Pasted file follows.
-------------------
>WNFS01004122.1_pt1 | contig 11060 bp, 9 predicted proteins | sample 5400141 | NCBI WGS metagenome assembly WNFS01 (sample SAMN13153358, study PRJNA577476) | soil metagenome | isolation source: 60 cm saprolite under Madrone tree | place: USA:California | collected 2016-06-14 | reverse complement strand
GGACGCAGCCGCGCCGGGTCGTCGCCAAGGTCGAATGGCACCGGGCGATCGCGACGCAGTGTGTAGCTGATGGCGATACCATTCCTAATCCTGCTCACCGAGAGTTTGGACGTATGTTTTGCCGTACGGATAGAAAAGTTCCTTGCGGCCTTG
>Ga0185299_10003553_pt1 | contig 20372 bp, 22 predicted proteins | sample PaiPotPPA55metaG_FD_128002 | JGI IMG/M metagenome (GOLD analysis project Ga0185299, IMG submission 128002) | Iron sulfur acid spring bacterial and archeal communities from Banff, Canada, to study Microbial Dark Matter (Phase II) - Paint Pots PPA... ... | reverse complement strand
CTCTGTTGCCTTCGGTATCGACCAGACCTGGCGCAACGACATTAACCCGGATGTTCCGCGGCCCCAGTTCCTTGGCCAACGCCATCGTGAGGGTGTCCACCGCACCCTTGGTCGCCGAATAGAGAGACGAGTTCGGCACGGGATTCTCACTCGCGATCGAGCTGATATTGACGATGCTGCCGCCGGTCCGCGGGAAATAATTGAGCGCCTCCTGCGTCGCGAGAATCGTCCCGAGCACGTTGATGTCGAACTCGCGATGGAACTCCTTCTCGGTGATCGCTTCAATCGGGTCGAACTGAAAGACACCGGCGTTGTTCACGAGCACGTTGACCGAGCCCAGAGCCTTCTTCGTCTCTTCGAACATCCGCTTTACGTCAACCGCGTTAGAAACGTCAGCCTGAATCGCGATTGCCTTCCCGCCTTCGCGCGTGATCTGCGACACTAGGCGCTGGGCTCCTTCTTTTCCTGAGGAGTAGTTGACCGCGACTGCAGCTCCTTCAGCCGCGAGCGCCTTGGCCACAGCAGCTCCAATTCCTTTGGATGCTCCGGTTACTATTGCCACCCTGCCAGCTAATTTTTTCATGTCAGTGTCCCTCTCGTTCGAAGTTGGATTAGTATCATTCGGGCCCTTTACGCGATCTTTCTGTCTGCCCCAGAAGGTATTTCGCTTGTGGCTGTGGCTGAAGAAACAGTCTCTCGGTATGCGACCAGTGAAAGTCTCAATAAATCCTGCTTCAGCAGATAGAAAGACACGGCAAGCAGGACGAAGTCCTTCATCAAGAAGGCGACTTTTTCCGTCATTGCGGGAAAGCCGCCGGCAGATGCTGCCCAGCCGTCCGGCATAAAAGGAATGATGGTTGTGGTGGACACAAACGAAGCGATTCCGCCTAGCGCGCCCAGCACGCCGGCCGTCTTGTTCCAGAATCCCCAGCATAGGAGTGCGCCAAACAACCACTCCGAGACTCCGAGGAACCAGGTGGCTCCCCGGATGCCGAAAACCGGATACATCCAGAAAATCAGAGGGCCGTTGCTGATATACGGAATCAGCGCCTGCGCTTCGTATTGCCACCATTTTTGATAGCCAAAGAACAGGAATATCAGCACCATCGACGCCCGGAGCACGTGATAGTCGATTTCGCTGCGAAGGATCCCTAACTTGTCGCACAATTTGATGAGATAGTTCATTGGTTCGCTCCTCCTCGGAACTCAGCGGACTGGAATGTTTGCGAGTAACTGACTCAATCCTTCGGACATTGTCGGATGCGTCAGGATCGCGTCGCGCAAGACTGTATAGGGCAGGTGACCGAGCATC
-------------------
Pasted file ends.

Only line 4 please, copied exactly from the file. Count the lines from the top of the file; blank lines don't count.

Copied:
CTCTGTTGCCTTCGGTATCGACCAGACCTGGCGCAACGACATTAACCCGGATGTTCCGCGGCCCCAGTTCCTTGGCCAACGCCATCGTGAGGGTGTCCACCGCACCCTTGGTCGCCGAATAGAGAGACGAGTTCGGCACGGGATTCTCACTCGCGATCGAGCTGATATTGACGATGCTGCCGCCGGTCCGCGGGAAATAATTGAGCGCCTCCTGCGTCGCGAGAATCGTCCCGAGCACGTTGATGTCGAACTCGCGATGGAACTCCTTCTCGGTGATCGCTTCAATCGGGTCGAACTGAAAGACACCGGCGTTGTTCACGAGCACGTTGACCGAGCCCAGAGCCTTCTTCGTCTCTTCGAACATCCGCTTTACGTCAACCGCGTTAGAAACGTCAGCCTGAATCGCGATTGCCTTCCCGCCTTCGCGCGTGATCTGCGACACTAGGCGCTGGGCTCCTTCTTTTCCTGAGGAGTAGTTGACCGCGACTGCAGCTCCTTCAGCCGCGAGCGCCTTGGCCACAGCAGCTCCAATTCCTTTGGATGCTCCGGTTACTATTGCCACCCTGCCAGCTAATTTTTTCATGTCAGTGTCCCTCTCGTTCGAAGTTGGATTAGTATCATTCGGGCCCTTTACGCGATCTTTCTGTCTGCCCCAGAAGGTATTTCGCTTGTGGCTGTGGCTGAAGAAACAGTCTCTCGGTATGCGACCAGTGAAAGTCTCAATAAATCCTGCTTCAGCAGATAGAAAGACACGGCAAGCAGGACGAAGTCCTTCATCAAGAAGGCGACTTTTTCCGTCATTGCGGGAAAGCCGCCGGCAGATGCTGCCCAGCCGTCCGGCATAAAAGGAATGATGGTTGTGGTGGACACAAACGAAGCGATTCCGCCTAGCGCGCCCAGCACGCCGGCCGTCTTGTTCCAGAATCCCCAGCATAGGAGTGCGCCAAACAACCACTCCGAGACTCCGAGGAACCAGGTGGCTCCCCGGATGCCGAAAACCGGATACATCCAGAAAATCAGAGGGCCGTTGCTGATATACGGAATCAGCGCCTGCGCTTCGTATTGCCACCATTTTTGATAGCCAAAGAACAGGAATATCAGCACCATCGACGCCCGGAGCACGTGATAGTCGATTTCGCTGCGAAGGATCCCTAACTTGTCGCACAATTTGATGAGATAGTTCATTGGTTCGCTCCTCCTCGGAACTCAGCGGACTGGAATGTTTGCGAGTAACTGACTCAATCCTTCGGACATTGTCGGATGCGTCAGGATCGCGTCGCGCAAGACTGTATAGGGCAGGTGACCGAGCATC